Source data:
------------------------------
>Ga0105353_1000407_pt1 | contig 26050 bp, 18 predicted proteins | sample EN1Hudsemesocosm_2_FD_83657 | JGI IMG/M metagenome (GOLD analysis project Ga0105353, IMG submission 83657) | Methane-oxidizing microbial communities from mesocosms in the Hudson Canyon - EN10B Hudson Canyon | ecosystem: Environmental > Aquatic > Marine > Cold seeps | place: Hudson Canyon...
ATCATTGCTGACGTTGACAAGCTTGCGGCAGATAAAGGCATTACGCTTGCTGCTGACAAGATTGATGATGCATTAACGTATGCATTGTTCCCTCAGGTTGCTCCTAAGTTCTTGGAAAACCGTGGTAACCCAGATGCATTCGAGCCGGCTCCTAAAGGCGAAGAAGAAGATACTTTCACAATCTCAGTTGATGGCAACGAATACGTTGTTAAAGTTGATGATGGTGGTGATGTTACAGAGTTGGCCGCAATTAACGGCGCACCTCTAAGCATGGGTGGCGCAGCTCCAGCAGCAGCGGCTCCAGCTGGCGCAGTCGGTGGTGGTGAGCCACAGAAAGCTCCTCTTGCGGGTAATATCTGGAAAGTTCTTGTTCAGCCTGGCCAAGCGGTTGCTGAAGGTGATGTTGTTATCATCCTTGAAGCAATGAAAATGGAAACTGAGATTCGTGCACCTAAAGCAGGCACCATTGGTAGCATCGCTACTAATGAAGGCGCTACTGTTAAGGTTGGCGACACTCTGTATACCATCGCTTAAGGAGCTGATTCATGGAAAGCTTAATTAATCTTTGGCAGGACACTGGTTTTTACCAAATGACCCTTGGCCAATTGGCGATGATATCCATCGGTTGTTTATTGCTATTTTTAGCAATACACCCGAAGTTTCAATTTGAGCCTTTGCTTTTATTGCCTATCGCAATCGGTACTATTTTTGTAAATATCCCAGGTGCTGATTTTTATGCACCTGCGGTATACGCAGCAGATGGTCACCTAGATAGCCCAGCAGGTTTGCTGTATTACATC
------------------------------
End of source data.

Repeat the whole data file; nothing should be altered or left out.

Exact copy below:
>Ga0105353_1000407_pt1 | contig 26050 bp, 18 predicted proteins | sample EN1Hudsemesocosm_2_FD_83657 | JGI IMG/M metagenome (GOLD analysis project Ga0105353, IMG submission 83657) | Methane-oxidizing microbial communities from mesocosms in the Hudson Canyon - EN10B Hudson Canyon | ecosystem: Environmental > Aquatic > Marine > Cold seeps | place: Hudson Canyon...
ATCATTGCTGACGTTGACAAGCTTGCGGCAGATAAAGGCATTACGCTTGCTGCTGACAAGATTGATGATGCATTAACGTATGCATTGTTCCCTCAGGTTGCTCCTAAGTTCTTGGAAAACCGTGGTAACCCAGATGCATTCGAGCCGGCTCCTAAAGGCGAAGAAGAAGATACTTTCACAATCTCAGTTGATGGCAACGAATACGTTGTTAAAGTTGATGATGGTGGTGATGTTACAGAGTTGGCCGCAATTAACGGCGCACCTCTAAGCATGGGTGGCGCAGCTCCAGCAGCAGCGGCTCCAGCTGGCGCAGTCGGTGGTGGTGAGCCACAGAAAGCTCCTCTTGCGGGTAATATCTGGAAAGTTCTTGTTCAGCCTGGCCAAGCGGTTGCTGAAGGTGATGTTGTTATCATCCTTGAAGCAATGAAAATGGAAACTGAGATTCGTGCACCTAAAGCAGGCACCATTGGTAGCATCGCTACTAATGAAGGCGCTACTGTTAAGGTTGGCGACACTCTGTATACCATCGCTTAAGGAGCTGATTCATGGAAAGCTTAATTAATCTTTGGCAGGACACTGGTTTTTACCAAATGACCCTTGGCCAATTGGCGATGATATCCATCGGTTGTTTATTGCTATTTTTAGCAATACACCCGAAGTTTCAATTTGAGCCTTTGCTTTTATTGCCTATCGCAATCGGTACTATTTTTGTAAATATCCCAGGTGCTGATTTTTATGCACCTGCGGTATACGCAGCAGATGGTCACCTAGATAGCCCAGCAGGTTTGCTGTATTACATC